A week after the Brazilian international and FC Barcelona defender Daniel Alves was subjected to racial abuse in Villarreal, Levante midfielder Papakouli Diop was the target of monkey chants on Sunday (4 May).
At the end of Levante’s victory over Atlético Madrid in Valencia, the Senegalese player had an altercation at the corner flag with a section of Atlético supporters, in front of watching police. The player has said the fans began to make monkey gestures.
In response, the 28-year-old pointed to his head before launching into a dance routine mocking the fans.
‘The monkey chanting has to stop’
“It’s an issue that has affected me a lot. I went to take a corner and part of the Atlético support began doing monkey chants,” Diop said.
“To take the heat out of the situation, I started to dance, but I didn’t insult anyone. I don’t have anything against the Atlético supporters because it was only a section of them that shouted at me. I think it’s disrespectful that it happens at all stadiums. It’s a provocation… the monkey chanting has to be stopped now” he added.
Following the two incidents Javier Tebas, President of the Spanish Professional Football League (LFP), announced yesterday that all professional clubs will have to attend a mandatory course on discrimination to prevent and tackle similar incidents in stadiums.
Campaigners talk of deep-rooted racism
After the Alves incident on 27 April, Fare members in Spain have called for action against deep-rooted racism in the country.
“Despite the decreasing number of racist incidents in Spanish football since the 80’s, what happened in Villarreal shows that the problem is still present at all levels of football in our country” said Ferran Marin, a representative of RDC Espanyol’s shareholders group Associació de Petits i Mitjans Accionistes de l’Espanyol (APMAE).
“It is extremely important that we use this incident to send a clear message. Football is respect and it is up to us, supporters, to help stamp out intolerance,” said Gonzalo Serrano, President of the LGBT Federación ARCO IRIS, urging for more self–regulation from fans.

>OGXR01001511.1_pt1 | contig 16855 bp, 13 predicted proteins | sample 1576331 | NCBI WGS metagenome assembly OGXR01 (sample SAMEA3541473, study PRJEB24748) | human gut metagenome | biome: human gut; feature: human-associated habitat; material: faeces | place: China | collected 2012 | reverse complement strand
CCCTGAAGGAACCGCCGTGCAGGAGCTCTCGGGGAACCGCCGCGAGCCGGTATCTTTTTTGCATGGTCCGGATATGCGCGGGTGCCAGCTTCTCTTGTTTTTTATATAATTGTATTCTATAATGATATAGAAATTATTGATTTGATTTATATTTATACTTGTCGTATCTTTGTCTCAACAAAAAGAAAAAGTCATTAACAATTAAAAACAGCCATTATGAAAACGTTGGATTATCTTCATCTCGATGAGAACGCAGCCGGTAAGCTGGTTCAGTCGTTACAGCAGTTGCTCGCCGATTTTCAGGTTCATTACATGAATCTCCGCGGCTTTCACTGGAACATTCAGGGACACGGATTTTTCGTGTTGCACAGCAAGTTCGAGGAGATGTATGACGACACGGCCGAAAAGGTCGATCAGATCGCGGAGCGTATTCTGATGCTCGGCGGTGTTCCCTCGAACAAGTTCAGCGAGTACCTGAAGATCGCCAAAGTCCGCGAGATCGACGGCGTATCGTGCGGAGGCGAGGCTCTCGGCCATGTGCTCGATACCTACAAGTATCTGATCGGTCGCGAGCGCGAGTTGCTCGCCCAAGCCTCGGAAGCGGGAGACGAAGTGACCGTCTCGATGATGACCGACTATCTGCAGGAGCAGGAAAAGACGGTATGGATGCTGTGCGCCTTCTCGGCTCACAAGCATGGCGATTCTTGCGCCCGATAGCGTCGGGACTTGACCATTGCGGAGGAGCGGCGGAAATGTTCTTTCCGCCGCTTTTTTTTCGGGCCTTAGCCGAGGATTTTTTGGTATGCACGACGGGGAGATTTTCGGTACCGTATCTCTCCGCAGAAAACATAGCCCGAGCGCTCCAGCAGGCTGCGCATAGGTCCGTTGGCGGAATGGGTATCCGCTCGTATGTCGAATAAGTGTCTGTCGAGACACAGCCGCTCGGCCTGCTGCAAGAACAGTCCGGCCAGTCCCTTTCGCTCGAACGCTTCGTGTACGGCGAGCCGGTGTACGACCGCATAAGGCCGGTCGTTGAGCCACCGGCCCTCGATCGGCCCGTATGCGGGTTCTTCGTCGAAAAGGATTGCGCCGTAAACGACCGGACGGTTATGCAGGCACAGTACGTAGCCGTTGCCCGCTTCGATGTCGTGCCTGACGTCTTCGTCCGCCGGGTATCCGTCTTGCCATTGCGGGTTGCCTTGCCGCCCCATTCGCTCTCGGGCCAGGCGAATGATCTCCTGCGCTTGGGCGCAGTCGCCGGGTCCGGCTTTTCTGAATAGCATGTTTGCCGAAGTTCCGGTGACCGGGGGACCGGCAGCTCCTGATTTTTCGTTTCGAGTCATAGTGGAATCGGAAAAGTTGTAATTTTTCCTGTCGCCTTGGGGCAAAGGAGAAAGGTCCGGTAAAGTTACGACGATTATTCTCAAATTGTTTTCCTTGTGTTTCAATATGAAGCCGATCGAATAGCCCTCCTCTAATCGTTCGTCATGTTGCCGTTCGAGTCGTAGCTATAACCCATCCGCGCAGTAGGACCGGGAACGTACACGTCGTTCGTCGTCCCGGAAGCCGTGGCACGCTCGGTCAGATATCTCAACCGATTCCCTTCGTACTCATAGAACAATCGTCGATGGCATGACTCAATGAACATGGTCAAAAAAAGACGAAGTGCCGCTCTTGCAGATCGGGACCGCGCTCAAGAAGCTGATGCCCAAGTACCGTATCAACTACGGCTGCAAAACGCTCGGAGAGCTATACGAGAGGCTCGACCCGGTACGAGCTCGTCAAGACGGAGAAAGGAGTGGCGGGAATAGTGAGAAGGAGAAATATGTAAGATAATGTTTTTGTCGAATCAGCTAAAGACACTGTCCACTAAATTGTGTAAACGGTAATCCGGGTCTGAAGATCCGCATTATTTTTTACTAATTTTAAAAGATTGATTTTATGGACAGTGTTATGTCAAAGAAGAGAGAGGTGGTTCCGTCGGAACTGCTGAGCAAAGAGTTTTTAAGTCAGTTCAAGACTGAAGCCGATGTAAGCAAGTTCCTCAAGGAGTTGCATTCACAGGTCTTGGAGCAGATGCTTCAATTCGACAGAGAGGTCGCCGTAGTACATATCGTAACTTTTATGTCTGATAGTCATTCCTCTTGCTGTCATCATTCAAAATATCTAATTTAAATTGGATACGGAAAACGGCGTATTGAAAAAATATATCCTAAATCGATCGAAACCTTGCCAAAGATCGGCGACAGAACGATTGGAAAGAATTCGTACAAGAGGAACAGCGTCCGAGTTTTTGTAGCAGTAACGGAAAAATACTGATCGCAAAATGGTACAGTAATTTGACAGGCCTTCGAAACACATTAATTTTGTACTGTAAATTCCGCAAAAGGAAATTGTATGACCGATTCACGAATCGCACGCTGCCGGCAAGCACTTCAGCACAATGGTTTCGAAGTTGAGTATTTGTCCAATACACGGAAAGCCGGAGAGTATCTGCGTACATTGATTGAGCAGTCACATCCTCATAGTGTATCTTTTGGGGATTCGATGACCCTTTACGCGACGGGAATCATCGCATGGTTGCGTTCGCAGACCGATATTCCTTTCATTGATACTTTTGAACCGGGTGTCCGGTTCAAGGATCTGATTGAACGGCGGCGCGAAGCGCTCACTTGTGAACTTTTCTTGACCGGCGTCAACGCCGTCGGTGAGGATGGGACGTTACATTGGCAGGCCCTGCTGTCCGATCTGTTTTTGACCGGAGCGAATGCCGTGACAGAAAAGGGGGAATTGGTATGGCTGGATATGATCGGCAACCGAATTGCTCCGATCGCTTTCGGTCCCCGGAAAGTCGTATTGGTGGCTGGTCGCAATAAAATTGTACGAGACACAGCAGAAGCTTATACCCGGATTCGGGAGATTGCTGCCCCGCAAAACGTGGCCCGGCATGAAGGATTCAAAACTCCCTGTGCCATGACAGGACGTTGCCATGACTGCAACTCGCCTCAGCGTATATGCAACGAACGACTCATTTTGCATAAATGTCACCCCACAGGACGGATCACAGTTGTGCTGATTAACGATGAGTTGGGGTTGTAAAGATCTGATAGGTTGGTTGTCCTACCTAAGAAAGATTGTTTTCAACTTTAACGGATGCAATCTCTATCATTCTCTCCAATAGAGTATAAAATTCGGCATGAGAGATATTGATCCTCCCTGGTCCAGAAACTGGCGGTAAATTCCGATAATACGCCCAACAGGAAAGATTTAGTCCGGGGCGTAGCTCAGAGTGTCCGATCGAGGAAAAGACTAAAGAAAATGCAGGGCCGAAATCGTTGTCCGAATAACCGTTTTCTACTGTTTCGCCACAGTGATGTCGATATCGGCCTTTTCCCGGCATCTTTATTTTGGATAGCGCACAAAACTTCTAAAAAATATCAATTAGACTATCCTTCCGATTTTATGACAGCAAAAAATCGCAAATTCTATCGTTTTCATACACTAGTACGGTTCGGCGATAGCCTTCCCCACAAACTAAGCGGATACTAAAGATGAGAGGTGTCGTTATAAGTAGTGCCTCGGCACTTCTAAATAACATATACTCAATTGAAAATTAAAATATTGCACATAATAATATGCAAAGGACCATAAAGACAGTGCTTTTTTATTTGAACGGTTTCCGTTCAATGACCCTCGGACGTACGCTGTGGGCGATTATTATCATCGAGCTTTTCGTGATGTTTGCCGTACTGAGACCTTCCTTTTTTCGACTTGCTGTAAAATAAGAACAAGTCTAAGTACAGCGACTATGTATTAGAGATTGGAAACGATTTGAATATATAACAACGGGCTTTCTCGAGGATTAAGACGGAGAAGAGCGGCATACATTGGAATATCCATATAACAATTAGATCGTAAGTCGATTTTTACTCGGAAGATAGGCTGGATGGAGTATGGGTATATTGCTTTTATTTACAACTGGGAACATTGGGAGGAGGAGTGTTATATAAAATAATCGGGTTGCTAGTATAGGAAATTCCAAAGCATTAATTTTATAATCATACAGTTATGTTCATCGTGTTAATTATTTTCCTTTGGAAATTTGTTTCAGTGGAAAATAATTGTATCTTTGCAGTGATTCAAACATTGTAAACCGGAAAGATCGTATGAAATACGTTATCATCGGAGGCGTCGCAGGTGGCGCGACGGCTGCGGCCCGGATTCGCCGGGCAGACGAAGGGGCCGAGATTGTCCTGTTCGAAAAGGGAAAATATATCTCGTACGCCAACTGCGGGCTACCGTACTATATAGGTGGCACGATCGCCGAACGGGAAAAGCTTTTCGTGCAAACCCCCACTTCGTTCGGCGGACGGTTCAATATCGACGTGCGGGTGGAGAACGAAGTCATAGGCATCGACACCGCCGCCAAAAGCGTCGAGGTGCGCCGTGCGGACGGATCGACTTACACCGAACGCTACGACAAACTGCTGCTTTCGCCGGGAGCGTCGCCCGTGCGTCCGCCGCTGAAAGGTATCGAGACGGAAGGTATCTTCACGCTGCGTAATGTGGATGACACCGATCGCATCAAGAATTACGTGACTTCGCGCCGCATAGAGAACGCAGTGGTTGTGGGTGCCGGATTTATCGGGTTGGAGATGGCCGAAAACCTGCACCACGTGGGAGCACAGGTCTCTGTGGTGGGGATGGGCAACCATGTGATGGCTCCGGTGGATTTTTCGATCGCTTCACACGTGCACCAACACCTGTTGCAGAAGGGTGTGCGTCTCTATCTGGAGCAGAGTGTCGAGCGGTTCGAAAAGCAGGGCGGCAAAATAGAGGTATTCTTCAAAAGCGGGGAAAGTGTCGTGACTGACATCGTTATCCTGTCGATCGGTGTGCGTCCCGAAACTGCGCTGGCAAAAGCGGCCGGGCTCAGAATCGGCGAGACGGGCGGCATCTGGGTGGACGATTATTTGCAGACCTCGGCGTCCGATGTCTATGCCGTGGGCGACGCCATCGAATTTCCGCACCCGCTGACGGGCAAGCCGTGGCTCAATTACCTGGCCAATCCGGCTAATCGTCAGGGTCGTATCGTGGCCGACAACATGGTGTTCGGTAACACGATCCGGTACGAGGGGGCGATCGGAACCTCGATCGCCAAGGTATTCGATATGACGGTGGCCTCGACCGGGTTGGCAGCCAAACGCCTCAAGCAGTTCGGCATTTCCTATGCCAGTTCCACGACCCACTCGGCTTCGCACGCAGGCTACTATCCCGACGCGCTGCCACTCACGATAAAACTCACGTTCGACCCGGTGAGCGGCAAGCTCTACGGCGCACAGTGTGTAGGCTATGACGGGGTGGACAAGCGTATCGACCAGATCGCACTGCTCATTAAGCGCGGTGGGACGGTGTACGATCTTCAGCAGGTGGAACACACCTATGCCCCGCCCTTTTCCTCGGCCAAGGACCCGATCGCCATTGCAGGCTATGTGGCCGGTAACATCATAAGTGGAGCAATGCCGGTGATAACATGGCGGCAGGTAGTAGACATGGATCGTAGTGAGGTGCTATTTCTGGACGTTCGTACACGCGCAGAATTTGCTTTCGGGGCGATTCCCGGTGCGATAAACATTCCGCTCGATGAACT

Despite of the lack of a national level anti-discrimination organisation in Spanish football, the growth of the player-led social media campaign #somostodosmacacos (“we are all monkeys”), and Villareal’s reaction was seen, at first, as an effective response to the incident.
“The club’s decision should be set as an example on how to deal with perpetrators.” said Carlos de Cárcer, a representative of the NGO Red Deporte y Cooperación.
However, Daniel Alves, who has consistently raised the criticised the issue of racism in Spain, felt Villarreal’s action was not enough.
“There is racism against foreigners. They sell the country as being first world but in certain things they are very backward” the player told Brazil’s Radio Globo.
“If I could, I would put a photo of the fan on the internet so that he would be shamed,” he added.
‘We are not monkeys’
In Brazil, last week’s anti-racism campaign sparked controversy as campaigners and the country’s Minister of Racial Equality considered it a reinforcement of a stereotype.
“The link between the word ‘monkey’ and black people is very strong. Trivialising this can reinforce the stereotype.” explained the Brazilian minister of Racial Equality, Luiza Bairros.
“I understand the campaign and its aim, but it is almost impossible to ensure that its impact will change the negative connotation that the word ‘monkey’ has when related to the black community”.
On the campaign, the Brazilian anti-discrimination organisation Unegro Parana wrote on Facebook, “If you want to campaign against racism help tackle the abuse, don’t adopt it. Racists will keep cursing and throwing bananas and even worst, they will now have an excuse to do so because ‘we are all monkeys’”.